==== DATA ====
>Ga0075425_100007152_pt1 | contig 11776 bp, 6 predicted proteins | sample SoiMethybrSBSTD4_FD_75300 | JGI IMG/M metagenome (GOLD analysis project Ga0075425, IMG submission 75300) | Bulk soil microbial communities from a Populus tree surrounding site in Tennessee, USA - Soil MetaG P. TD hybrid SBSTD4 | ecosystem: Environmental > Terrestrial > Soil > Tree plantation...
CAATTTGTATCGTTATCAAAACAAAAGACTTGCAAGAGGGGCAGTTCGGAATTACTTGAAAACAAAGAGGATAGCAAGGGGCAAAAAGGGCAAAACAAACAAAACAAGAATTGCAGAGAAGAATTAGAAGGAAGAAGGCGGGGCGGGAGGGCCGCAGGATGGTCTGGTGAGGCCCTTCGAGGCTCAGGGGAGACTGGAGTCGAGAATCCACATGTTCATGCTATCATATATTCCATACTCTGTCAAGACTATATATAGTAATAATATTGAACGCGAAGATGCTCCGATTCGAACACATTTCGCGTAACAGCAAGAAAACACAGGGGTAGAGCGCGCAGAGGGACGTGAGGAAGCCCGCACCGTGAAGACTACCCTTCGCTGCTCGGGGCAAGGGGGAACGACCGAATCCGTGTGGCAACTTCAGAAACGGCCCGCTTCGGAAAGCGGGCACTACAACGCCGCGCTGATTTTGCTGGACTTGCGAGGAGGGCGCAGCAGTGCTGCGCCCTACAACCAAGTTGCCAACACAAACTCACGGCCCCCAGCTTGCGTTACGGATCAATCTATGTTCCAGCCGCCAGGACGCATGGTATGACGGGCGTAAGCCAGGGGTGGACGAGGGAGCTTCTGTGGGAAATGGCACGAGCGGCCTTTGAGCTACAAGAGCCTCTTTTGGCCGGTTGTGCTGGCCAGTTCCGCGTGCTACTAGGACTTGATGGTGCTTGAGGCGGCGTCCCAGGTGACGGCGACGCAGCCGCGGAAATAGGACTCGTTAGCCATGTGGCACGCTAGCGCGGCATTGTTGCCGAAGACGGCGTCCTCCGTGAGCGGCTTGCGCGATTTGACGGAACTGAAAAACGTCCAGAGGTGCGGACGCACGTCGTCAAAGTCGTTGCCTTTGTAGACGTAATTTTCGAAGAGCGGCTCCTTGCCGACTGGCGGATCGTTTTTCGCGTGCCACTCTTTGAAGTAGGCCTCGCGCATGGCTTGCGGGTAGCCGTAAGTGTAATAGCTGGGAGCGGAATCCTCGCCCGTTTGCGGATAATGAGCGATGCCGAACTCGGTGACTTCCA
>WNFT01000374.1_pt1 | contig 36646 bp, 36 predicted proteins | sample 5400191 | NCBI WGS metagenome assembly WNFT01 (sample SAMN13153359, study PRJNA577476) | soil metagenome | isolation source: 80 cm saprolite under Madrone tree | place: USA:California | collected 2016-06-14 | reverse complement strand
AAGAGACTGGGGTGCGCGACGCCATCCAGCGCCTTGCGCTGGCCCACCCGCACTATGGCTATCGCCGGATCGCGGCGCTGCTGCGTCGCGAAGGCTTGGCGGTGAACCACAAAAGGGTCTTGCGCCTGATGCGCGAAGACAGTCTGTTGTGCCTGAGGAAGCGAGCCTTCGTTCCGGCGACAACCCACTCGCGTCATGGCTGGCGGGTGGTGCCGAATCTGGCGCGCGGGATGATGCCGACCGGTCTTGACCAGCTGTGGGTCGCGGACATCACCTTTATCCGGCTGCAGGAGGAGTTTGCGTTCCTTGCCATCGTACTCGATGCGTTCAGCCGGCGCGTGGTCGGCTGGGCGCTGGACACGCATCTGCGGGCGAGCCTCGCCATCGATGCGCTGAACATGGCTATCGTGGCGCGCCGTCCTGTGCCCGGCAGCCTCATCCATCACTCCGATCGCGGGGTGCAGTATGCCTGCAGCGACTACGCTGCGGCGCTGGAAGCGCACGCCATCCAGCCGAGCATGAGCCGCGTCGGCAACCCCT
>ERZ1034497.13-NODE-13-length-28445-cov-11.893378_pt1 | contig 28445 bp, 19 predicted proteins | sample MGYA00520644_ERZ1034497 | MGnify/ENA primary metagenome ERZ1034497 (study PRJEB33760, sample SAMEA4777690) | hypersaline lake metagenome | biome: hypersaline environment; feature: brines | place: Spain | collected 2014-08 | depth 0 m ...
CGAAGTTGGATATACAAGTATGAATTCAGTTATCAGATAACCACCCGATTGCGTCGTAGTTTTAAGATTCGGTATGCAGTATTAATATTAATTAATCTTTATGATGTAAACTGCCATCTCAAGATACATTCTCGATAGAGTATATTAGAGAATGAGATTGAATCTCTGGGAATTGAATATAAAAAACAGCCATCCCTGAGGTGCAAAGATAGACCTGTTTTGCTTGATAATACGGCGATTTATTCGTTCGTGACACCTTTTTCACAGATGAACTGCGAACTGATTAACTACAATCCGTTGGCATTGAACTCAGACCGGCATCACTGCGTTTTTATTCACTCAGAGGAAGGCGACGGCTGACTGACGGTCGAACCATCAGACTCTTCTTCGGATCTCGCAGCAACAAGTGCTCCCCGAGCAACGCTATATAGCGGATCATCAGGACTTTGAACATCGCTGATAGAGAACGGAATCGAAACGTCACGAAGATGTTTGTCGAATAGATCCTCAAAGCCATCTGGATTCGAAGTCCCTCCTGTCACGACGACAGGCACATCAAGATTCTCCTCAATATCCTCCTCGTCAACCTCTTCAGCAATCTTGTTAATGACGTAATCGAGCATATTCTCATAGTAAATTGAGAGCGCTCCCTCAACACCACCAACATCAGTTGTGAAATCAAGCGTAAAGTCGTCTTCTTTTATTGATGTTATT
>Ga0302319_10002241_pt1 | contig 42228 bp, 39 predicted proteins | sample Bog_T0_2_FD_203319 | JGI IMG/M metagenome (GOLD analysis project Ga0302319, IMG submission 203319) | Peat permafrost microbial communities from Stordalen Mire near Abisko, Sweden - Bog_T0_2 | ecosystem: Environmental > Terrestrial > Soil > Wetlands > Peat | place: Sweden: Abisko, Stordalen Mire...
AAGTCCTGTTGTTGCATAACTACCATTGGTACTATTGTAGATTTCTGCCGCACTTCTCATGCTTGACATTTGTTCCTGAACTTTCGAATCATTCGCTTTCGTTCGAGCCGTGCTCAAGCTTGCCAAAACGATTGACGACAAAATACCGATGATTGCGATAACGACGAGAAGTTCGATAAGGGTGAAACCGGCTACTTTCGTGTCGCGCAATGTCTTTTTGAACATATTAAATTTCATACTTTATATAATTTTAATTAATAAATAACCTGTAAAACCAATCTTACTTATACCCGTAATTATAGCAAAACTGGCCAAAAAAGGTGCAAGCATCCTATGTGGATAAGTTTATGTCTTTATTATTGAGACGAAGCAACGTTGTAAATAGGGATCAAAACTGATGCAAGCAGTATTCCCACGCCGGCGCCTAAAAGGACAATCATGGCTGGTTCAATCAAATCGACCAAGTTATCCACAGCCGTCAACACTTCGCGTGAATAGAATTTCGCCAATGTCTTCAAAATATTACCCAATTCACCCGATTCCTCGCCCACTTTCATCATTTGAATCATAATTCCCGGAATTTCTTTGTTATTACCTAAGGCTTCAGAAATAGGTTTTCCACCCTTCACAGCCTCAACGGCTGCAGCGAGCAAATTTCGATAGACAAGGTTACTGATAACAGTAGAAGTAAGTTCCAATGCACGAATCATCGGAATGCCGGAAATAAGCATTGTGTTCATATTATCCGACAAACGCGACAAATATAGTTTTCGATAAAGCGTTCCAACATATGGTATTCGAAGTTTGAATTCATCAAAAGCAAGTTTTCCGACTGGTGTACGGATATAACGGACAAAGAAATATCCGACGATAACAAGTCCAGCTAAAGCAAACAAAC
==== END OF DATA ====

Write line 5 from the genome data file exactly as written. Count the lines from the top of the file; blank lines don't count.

>ERZ1034497.13-NODE-13-length-28445-cov-11.893378_pt1 | contig 28445 bp, 19 predicted proteins | sample MGYA00520644_ERZ1034497 | MGnify/ENA primary metagenome ERZ1034497 (study PRJEB33760, sample SAMEA4777690) | hypersaline lake metagenome | biome: hypersaline environment; feature: brines | place: Spain | collected 2014-08 | depth 0 m ...